Lead by Example

Be a team player to improve and develop the company culture. If you want a more cohesive workplace environment that relies on teamwork, jump in and do your part. Form teams that are diverse, yet complement each other. Pair individuals together who can build on each other’s strengths and weaknesses, and cross-fertilize – what Bill Higgs refers to as “bust communication silos” by joining teams outside of your own department as well.


Does culture really matter? Are successful businesses intentional about the culture they create? Come listen to a successful entrepreneur who with two partners and $15,000 built a business they sold twenty years later for $1 Billion.

Charlotte Business Exchange is pleased to host a discussion facilitated by Randy Mitchell with Bill Higgs, Co-Founder of Mustang Engineering. Bill will share his insights and experiences about the importance of company culture and other aspects of business leadership. Bring your questions and join business owners and professionals for another engaging CBEX Speaker Series Event.

Bill Higgs is the author of Mustang, The Story, is a West Point Graduate, top 5% of his class, runner up for a Rhodes scholarship and anchored the Army soccer team’s defense through an undefeated season. He left the Army as a Captain after commanding a Combat Engineering Company. He founded Mustang in 1987 with two partners. Mustang was the fastest growing engineering firm in the USA per Inc. Magazine’s 500 Fastest Growing companies in America. Mustang won the Innovate Houston Award for being the most “People Oriented” company in Houston. An Eagle Scout, Bill also has received the Silver Beaver and Distinguished Eagle awards for service. He received the ECC Lifetime Achievement Award for “Visionary Leadership in the Process Industries” And…he is passionate about people and teams!!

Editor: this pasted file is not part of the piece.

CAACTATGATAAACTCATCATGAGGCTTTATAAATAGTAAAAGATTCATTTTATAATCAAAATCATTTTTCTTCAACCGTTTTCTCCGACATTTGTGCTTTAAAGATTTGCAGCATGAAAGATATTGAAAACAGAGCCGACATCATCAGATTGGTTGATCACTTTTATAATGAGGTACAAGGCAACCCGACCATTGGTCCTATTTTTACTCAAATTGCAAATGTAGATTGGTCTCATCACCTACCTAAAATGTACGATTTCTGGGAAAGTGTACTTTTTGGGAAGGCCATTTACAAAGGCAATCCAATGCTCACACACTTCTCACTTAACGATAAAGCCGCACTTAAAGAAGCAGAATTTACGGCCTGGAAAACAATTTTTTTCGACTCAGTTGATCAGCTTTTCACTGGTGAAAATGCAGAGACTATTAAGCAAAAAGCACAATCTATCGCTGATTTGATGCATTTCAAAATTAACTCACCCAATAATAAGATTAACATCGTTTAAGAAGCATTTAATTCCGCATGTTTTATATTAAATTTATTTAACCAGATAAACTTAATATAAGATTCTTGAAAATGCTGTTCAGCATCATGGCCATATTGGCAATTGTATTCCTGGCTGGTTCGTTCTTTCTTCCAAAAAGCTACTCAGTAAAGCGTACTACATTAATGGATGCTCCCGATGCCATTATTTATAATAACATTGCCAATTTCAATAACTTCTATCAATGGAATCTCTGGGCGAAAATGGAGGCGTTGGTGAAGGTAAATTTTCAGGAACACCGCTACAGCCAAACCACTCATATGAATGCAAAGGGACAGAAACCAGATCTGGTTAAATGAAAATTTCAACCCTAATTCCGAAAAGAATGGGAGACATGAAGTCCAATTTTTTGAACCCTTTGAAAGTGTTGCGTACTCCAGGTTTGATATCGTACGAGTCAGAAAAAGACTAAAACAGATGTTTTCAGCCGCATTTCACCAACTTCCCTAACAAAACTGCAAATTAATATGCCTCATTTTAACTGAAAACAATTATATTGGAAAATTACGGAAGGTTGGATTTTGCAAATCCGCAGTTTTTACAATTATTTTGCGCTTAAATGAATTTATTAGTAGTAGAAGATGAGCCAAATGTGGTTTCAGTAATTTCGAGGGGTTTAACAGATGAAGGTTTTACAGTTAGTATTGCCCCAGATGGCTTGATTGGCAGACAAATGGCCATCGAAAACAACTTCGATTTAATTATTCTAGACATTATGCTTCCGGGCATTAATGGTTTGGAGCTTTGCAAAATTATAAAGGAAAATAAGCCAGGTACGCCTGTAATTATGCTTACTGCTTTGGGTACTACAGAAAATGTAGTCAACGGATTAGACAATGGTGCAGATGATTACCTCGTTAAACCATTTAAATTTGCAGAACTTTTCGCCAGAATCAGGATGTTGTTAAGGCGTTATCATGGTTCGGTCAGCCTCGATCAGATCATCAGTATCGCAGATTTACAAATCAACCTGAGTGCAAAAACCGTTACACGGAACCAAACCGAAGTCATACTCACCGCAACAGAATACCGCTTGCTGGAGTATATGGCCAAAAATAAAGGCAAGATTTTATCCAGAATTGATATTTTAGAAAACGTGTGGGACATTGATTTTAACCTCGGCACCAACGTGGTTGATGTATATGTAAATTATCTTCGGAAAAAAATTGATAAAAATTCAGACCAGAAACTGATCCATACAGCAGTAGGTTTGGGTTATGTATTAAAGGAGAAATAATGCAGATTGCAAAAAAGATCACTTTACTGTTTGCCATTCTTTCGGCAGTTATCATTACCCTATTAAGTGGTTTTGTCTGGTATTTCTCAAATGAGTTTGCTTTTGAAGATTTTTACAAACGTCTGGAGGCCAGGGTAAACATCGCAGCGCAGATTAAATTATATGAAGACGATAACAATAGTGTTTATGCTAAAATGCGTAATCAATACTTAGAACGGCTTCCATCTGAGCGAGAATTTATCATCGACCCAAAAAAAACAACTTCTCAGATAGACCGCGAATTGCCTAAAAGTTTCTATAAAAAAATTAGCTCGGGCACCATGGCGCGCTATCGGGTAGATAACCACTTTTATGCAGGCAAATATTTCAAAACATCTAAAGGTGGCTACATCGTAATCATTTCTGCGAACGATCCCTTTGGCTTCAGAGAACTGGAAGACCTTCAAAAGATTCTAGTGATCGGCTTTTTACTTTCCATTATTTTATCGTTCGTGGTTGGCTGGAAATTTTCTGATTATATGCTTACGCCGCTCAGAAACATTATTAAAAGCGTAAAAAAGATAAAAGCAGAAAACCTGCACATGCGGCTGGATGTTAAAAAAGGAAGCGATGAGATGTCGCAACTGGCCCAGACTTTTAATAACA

Randy Mitchell will lead the discussion and audience questions are expected! Randy is a full-time real estate agent with Keller Williams Realty and enjoys career coaching and facilitating group problem-solving.

This event is open to the public. To purchase tickets to the event please visit: Bill Higgs – CBEX

What does it mean to work as a team?  How does one foster a sense of “team” when the physical location of members is dispersed throughout the country?  What are the tools that team members can rely upon to strengthen their cohesiveness, in spite of their distance?